Baseball Agreement. 9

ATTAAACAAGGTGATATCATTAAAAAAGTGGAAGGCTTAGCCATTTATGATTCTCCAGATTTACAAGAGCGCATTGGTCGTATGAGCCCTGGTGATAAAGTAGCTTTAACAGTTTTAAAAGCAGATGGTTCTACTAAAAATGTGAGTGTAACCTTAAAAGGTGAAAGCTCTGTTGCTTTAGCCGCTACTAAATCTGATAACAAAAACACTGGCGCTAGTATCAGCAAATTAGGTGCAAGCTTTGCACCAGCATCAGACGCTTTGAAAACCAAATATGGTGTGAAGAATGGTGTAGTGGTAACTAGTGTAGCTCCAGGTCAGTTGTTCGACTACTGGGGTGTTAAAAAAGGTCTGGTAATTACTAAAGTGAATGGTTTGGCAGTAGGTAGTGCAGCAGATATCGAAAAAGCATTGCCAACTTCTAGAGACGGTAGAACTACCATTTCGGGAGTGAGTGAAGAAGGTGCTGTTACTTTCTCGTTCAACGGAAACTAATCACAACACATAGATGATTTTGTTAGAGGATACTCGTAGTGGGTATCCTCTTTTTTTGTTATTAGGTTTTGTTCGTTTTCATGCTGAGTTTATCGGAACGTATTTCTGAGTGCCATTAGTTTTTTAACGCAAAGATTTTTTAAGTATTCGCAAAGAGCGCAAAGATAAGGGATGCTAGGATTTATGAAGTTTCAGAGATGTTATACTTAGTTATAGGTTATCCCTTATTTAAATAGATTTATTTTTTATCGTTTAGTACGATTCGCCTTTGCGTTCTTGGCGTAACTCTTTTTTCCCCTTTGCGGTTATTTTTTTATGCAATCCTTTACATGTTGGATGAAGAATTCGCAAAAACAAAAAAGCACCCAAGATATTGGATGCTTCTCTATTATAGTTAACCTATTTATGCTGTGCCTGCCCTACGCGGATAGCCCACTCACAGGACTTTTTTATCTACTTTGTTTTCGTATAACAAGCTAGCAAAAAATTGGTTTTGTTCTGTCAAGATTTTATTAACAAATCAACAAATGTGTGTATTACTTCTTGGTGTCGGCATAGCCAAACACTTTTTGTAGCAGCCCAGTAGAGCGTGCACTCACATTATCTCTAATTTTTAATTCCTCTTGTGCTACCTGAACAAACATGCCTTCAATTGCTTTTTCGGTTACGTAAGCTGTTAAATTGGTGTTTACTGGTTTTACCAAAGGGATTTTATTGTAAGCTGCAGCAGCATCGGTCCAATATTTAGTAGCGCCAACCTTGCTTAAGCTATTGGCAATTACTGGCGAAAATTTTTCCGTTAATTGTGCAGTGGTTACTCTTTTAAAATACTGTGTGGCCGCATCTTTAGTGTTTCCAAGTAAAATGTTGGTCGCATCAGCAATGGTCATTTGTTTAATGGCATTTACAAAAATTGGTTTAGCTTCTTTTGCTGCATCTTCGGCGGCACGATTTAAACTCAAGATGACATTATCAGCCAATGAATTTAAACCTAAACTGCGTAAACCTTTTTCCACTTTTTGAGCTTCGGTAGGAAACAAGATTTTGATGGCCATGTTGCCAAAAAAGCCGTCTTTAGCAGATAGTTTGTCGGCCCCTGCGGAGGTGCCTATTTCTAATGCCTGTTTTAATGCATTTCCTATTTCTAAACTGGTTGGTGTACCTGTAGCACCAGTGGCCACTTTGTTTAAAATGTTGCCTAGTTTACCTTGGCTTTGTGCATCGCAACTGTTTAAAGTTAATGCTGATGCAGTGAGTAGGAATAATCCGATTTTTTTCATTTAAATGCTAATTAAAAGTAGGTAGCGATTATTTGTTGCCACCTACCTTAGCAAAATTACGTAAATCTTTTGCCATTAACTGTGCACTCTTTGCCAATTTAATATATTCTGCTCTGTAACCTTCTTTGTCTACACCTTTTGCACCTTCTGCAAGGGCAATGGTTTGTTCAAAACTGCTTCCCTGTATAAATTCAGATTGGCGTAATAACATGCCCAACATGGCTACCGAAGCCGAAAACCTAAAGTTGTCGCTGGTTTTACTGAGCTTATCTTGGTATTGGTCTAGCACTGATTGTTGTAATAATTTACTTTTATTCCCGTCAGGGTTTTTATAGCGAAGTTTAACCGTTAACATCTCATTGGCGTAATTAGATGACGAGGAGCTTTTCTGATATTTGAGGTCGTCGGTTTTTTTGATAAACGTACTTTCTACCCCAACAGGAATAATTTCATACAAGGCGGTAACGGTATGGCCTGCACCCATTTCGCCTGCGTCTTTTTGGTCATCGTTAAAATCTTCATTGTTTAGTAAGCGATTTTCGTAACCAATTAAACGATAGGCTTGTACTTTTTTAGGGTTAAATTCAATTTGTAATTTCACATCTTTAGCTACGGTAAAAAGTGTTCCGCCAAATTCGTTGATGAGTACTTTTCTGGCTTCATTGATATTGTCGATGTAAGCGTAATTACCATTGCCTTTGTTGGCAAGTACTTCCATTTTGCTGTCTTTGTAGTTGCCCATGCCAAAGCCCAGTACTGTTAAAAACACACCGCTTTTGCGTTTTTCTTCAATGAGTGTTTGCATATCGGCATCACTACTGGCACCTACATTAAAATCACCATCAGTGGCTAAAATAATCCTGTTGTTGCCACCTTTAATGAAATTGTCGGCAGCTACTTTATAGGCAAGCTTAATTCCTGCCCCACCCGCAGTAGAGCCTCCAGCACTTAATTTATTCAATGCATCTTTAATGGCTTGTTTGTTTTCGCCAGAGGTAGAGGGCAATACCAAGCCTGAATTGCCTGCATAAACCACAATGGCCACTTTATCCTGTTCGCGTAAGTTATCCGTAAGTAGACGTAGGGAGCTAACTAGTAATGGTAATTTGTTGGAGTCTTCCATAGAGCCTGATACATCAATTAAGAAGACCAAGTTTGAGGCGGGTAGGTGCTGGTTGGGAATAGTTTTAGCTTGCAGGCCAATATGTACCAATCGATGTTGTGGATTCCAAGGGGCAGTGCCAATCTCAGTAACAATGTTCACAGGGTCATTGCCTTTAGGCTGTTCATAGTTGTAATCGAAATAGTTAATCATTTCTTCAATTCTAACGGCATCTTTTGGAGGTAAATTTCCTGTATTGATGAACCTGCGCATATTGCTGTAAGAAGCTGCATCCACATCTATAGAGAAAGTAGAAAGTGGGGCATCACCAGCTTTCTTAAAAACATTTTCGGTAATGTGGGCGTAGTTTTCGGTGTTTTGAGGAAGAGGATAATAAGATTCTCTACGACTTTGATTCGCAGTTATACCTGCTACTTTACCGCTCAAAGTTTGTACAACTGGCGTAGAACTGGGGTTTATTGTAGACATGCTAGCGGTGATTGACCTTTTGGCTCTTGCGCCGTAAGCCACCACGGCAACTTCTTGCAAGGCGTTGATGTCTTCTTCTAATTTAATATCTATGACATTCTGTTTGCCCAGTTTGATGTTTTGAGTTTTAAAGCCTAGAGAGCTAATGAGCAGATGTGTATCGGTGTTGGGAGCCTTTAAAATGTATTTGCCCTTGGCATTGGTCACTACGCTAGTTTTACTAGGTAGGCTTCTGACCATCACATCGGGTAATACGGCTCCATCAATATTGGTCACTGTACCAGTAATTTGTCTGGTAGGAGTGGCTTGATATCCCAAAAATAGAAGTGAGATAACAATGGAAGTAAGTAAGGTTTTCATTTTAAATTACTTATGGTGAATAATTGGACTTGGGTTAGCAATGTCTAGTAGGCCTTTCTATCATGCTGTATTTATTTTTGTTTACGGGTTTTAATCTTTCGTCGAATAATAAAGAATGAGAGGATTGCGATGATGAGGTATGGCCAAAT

Taken as a whole, our results implies that MLB players are not victims of monopsony exploitation as it is typically interpreted. By incorporating training expenses into the analysis, we see that teams with low graduation rates have such high overhead that they need to extract a higher surplus from their players in order to pay for their inefficient minor league system. Seen this way, players on such teams become victims not of the reserve clause, but of the professional agreement which impedes their ability to chose a team with an efficient training system. Furthermore, previous discussions dealing with the minor leagues have tended to center on the professional agreement which spells out major league baseball's financial commitment to the minor leagues. What we also showed in this chapter is that changes in the basic agreement in MLB would have spillover effects on the minor leagues. Reducing the number of years a team can indenture a major league player (as was discussed during the most recent baseball impasse) will indirectly affect the owner's return on general training, hence on the minors. Whether the present configuration of the minors is, in any sense, socially optimal can only be speculated upon. What is certain, however, is that changes in the economics of major league baseball will have consequences on the minor leagues.